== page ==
What goes up must come down, unless of course you are Netflix in the month of May.
Shares of the streaming giant rose almost 30 percent in May, and only experienced four down days for the entire month.
The magnitude of the move has some sounding the alarm.
"I like the company," said Marc Lichtenfeld, chief income strategist at The Oxford Club. "I'm a customer of Netflix. I just hope after this segment they don't revoke my membership before I can binge-watch 'Orange Is The New Black' next week because Netflix is the new red as far as the stock is concerned."
Lichtenfeld believes the stock is overvalued. "The valuation is ridiculous," he said. The stock currently trades at 102 times its estimated 2014 earnings and 61 times its estimated 2015 earnings, according to data from FactSet.
"It's not expected to generate $1 billion in cash flow until 2018," notes Lichtenfeld. "This is a $25 billion market cap stock. So, it's priced for perfection. Any kind of negative catalyst, whether it's a market correction, an earnings miss, any net neutrality issues—anything that's out there—and this stock could fall by a third again like we saw just a few months ago."
Mark Newton, chief technical analyst at Greywolf Execution Partners, agrees with Lichtenfeld that Netflix now looks a lot like Netflix in March of this year.
"It's gotten as overbought as it was in March," Newton said. “ It does have some near-term momentum. However, I don't think the move is sustainable."
Newton doesn't think it’s likely Netflix will get back above its $458 highs. He sees resistance there. As well, he also sees April's low around the $300 per share level as a key technical point.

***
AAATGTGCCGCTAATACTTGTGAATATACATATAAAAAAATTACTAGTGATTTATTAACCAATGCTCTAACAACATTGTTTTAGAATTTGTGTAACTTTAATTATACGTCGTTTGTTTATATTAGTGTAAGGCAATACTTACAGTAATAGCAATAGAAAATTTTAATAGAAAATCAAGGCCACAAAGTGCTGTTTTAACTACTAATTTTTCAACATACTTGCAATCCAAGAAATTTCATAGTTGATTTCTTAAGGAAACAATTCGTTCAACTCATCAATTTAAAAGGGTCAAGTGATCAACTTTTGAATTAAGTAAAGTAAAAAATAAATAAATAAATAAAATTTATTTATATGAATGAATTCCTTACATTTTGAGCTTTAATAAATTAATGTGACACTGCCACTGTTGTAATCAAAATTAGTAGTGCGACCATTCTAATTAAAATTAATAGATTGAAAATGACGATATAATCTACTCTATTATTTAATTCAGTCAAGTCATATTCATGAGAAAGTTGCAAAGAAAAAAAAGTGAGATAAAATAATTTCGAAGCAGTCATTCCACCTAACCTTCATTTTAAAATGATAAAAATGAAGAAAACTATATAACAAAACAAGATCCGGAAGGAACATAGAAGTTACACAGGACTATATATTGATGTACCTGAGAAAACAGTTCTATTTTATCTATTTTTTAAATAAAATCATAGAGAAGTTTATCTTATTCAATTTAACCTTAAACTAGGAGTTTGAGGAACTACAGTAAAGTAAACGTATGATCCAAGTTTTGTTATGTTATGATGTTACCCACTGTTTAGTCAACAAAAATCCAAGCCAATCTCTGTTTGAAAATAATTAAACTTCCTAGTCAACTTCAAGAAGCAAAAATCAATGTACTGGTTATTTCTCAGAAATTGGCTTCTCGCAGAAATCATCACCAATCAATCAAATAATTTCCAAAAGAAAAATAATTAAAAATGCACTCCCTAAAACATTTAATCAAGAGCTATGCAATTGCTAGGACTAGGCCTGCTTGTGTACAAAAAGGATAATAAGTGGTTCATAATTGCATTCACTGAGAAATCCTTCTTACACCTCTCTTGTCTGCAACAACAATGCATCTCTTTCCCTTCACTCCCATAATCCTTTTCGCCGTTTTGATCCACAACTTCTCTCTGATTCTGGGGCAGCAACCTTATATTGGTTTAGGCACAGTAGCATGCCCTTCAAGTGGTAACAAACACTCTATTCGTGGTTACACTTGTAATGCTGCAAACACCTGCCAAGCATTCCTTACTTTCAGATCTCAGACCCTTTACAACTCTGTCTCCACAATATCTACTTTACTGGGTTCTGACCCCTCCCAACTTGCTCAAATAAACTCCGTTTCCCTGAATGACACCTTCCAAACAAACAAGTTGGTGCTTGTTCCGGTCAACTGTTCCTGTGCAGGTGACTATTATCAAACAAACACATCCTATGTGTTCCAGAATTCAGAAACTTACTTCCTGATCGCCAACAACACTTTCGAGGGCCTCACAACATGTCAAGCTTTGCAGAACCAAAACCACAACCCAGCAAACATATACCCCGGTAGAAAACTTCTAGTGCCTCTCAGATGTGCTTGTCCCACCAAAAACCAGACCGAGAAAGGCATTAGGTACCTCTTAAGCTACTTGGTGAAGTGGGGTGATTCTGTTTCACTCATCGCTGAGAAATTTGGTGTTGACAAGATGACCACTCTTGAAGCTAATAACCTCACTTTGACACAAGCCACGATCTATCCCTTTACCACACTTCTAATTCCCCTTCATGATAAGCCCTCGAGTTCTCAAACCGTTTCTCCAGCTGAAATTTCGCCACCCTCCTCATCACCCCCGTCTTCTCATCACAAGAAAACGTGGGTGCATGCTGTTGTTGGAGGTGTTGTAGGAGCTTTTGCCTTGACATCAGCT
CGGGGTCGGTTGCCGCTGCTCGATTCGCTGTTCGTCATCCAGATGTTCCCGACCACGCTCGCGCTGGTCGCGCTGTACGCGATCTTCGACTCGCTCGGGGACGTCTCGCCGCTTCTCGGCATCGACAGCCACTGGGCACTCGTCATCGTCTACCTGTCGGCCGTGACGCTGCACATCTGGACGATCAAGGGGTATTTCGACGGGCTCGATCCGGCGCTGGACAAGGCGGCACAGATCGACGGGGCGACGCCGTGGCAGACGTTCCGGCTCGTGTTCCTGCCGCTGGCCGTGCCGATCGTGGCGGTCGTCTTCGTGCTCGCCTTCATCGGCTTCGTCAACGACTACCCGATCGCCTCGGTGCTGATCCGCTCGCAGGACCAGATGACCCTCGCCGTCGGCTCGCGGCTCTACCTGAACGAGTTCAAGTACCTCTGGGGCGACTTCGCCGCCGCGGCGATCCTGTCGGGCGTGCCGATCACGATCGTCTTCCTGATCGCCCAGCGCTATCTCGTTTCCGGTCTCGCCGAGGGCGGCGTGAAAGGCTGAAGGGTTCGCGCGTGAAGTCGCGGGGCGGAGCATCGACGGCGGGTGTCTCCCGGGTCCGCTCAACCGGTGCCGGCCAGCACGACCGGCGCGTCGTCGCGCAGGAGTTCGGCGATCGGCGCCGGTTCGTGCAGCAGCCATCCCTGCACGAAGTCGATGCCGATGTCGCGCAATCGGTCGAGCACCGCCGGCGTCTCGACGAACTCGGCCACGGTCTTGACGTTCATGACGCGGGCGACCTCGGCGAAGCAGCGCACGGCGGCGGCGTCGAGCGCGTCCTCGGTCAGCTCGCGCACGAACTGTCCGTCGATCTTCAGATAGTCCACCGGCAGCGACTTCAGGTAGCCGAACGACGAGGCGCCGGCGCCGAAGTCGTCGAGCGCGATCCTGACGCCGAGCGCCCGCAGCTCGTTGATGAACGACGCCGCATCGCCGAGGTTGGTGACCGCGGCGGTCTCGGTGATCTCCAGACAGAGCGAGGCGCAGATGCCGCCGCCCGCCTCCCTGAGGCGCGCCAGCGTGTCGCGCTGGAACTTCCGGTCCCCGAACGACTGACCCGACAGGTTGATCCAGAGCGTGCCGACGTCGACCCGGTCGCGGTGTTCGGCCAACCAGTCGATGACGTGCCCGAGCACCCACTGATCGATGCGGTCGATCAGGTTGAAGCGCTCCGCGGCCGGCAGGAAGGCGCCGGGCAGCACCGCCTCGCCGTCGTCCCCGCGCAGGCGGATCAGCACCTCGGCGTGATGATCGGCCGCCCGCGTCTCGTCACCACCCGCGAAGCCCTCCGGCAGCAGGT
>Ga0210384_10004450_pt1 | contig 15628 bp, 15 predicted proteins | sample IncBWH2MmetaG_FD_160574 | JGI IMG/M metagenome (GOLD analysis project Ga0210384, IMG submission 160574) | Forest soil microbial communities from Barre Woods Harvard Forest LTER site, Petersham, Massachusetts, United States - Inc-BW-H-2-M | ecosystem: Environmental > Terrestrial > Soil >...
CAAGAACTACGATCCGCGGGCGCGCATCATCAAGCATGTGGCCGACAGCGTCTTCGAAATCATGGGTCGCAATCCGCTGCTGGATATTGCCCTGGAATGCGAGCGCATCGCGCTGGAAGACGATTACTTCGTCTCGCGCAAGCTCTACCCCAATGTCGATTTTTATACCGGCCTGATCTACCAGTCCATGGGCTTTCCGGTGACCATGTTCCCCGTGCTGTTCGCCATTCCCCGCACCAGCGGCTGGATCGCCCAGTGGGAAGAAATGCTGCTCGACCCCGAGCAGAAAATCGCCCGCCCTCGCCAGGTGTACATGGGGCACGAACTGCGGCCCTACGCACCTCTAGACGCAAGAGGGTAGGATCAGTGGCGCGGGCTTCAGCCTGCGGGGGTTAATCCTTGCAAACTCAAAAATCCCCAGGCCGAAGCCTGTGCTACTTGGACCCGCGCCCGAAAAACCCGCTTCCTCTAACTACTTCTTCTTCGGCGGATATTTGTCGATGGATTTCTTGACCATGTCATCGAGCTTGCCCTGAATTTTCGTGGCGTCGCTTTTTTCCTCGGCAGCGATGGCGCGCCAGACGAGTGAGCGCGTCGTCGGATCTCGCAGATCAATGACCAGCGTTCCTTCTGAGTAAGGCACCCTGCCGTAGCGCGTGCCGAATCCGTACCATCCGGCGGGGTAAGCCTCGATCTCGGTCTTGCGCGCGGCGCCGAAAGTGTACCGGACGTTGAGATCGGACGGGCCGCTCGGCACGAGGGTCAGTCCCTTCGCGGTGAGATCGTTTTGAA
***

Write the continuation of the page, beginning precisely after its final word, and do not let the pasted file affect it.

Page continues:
"That's important," Newton said of the $300 price. "That's a one-third retracement from the entire move up. It also lines up with the prior highs in 2011. Going forward, that's going to increasingly be a very important level."
Newton sees waning momentum in Netflix's stock. Even though the stock is rising, he doesn't see its current momentum as being able to recapture its former highs.
"What we have basically is a short-term overbought situation as part of a gradual intermediate-term chart that's starting to wane," said Newton, adding, "It doesn't mean you sell it right away. My thinking is $424 to $458 likely is decent near-term resistance. The stock probably has a maximum up to $458 and then we back off I think between the months of July to September because the move is unsustainable at this current rate."
To see the full discussion on Netflix, with Lichtenfeld on the fundamentals and Newton on the technicals, watch the above video from CNBC's "Street Signs."
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